The engine for Turkey’s main battle tank (MBT) Altay has arrived from South Korea. Turkish land vehicle manufacturer BMC, the company that is undertaking the Altay project, signed an agreement with two South Korean companies, Doosan Infracore Co. and S&T Dynamics Co., for the engine and transmission. Turkey initially kicked off the MBT project in 2007, but the procurement of an engine proved an obstacle for some time as some European companies refused to sell the powering unit. Altay is a Turkish modern main battle tank based on South Korean K2 Black Panther to be produced by BMC under design assistance and technology transfer by Hyundai Rotem.
Previously, the next-generation battle tank’s prototype was powered by a 1,500 horsepower diesel engine from Germany’s MTU Friedrichshafen GmbH. The German Rheinmetall had also established a joint venture with BMC aimed at joint production of armored vehicles, particularly the main battle tank, Altay. However, the production and supply of the tank engine came to a halt following Berlin’s decision to limit arms exports to Turkey, a longtime NATO ally. The German arms embargo came as a result of the flare-ups in Syria that have put weapons sales to Ankara under intense scrutiny by its Western allies.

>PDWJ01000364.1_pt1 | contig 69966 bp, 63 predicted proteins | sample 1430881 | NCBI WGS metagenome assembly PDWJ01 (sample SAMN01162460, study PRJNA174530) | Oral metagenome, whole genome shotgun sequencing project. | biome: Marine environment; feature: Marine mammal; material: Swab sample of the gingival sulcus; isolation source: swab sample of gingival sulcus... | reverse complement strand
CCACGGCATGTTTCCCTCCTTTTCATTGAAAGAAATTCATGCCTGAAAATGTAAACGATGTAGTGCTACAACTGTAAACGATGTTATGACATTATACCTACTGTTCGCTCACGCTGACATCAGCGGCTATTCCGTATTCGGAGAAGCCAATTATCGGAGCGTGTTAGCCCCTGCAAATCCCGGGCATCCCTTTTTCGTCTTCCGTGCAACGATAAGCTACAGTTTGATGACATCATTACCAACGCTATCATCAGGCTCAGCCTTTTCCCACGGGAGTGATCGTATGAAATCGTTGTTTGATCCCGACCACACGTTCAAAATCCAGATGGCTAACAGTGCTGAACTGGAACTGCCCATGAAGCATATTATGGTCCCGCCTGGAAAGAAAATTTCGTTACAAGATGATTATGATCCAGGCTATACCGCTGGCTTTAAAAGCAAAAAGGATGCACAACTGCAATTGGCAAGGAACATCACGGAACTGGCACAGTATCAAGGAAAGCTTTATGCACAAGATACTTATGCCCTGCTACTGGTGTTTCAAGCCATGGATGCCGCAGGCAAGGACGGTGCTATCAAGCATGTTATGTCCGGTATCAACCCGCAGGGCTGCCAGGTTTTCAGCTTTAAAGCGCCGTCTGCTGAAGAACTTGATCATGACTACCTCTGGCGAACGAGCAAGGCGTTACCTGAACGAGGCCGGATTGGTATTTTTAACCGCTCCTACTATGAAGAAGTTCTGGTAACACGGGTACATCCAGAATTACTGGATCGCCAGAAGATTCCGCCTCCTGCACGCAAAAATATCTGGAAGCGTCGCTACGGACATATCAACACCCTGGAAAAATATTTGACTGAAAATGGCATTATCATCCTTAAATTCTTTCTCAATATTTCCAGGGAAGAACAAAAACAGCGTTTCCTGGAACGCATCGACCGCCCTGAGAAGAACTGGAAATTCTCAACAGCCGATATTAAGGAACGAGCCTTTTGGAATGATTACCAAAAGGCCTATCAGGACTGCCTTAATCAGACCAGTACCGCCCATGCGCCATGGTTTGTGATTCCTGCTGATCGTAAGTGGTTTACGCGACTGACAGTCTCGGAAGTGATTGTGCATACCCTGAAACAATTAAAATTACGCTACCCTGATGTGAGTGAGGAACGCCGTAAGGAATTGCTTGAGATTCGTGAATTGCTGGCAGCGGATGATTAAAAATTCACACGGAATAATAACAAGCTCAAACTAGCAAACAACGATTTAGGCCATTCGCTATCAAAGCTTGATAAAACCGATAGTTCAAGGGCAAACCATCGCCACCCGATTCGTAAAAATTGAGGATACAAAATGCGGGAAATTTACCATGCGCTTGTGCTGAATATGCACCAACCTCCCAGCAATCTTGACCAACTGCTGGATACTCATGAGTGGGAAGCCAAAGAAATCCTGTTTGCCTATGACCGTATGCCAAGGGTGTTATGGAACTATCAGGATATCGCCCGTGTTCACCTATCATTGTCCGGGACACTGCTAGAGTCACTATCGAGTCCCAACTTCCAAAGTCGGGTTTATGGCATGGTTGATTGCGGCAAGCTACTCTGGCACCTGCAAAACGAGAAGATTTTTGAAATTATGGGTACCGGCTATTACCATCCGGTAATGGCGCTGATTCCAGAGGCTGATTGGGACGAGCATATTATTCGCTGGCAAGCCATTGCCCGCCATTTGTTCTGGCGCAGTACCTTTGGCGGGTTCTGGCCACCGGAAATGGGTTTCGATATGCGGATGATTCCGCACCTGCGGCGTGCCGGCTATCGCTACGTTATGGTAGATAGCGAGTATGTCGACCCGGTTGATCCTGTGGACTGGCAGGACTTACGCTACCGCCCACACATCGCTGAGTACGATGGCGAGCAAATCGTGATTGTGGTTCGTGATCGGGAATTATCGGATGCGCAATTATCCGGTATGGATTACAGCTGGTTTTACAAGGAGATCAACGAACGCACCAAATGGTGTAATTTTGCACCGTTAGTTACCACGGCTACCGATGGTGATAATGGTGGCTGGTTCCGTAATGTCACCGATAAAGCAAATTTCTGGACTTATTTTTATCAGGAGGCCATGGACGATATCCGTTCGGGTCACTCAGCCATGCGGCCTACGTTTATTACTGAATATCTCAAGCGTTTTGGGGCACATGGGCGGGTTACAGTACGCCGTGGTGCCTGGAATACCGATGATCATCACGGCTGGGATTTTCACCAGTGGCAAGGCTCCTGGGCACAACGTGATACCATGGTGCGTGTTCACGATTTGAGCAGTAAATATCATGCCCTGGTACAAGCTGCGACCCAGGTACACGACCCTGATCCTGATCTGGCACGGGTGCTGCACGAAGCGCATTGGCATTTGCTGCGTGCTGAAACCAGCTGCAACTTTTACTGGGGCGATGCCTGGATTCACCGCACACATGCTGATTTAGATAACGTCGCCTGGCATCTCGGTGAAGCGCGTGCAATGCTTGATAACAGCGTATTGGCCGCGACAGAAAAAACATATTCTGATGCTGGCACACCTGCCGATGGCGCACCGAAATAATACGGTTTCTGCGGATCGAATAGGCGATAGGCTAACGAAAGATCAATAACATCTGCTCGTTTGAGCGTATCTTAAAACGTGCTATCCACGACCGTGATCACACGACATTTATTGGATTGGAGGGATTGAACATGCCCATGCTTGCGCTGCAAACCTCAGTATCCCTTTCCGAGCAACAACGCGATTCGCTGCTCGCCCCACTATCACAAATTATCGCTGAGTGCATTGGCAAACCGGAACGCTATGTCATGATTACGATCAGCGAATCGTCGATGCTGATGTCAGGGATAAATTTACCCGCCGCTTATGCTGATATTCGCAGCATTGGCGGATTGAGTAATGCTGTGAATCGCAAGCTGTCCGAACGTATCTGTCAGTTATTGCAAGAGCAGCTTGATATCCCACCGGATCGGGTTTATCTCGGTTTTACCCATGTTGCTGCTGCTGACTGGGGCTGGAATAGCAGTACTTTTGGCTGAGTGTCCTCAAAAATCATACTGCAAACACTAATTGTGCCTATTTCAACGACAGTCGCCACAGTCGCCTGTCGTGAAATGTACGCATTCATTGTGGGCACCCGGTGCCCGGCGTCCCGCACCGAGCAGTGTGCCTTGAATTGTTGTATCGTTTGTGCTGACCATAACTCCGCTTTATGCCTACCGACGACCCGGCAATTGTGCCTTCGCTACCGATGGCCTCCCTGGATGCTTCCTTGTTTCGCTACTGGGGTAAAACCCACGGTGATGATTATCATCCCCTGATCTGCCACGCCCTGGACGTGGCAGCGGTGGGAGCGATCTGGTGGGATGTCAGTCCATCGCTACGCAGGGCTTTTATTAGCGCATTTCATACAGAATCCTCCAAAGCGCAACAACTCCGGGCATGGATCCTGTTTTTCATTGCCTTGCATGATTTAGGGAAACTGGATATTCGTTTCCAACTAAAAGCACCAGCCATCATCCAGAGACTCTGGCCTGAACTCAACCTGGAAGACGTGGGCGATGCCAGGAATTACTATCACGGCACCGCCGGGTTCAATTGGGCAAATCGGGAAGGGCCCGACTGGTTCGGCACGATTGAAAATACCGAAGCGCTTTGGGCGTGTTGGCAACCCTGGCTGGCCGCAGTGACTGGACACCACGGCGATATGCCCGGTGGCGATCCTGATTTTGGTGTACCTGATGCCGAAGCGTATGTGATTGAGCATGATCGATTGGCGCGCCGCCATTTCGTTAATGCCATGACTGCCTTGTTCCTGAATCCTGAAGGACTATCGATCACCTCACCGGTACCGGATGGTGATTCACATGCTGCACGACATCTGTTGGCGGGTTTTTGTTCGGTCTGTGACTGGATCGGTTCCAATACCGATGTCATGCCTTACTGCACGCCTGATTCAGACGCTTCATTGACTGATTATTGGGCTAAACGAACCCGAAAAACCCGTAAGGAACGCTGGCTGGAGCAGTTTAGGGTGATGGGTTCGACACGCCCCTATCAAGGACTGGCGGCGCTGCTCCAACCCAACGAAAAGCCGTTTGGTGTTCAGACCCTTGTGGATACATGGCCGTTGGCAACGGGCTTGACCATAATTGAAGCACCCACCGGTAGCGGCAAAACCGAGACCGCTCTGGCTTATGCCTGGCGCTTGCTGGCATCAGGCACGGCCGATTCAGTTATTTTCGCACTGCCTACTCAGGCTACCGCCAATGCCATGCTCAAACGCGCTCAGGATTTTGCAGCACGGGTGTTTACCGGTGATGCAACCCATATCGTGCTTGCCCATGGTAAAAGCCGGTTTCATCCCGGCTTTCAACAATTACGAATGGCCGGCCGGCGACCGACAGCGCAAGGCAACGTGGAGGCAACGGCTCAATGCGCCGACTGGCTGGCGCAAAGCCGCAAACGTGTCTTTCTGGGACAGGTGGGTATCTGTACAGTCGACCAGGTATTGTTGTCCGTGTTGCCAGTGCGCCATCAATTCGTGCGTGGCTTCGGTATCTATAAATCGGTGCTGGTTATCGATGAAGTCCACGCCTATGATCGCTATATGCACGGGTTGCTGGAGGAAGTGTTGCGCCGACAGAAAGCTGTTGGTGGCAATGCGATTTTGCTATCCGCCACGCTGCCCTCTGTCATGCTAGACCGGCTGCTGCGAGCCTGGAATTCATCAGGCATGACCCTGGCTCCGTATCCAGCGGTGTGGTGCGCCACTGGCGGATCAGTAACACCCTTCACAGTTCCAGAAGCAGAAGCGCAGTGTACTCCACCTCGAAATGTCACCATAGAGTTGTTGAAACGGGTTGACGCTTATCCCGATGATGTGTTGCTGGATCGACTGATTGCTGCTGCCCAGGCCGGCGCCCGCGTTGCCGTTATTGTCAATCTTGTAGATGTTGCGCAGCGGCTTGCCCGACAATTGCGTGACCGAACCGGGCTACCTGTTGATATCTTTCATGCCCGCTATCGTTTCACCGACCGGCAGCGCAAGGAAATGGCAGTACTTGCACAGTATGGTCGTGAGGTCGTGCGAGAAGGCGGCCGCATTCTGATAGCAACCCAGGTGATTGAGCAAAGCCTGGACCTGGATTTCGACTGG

While the Doosan Infracore product, a 1,500 hp rated 12-cylinder (V12) DV27K diesel engine, is used in the second batch of 106 K2 Black Panther Tanks produced for the Republic of Korea Army (ROKA), the S&T Dynamics product EST15K Automatic Transmission with hydraulic torque converter could not be used in the first batch of 100 and the second batch of 106 K2 Tanks due to technical problems. Instead, the German Renk product HSWL 495TM Automatic Transmission was used in the tanks. The domestically designed and produced EST15K Automatic Transmission is intended to be used with the DV27K Diesel Engine in the third batch of 54 K2 tanks expected to be ordered this year.
Germany has repeatedly announced that it limits arms sales to Turkey, which launched a counterterrorism operation in northern Syria that targeted both Daesh terrorists and the Kurdistan Workers’ Party (Partiya Karkeren Kurdistane, PKK) terrorist group and its Syrian branch, the YPG. Ankara has long criticized German authorities for not taking serious measures against the PKK, which is listed as a terrorist organization by Turkey, the United States and the European Union, and waged a terror campaign against Turkey for more than 40 years, causing the deaths of nearly 40,000 people, including women and children.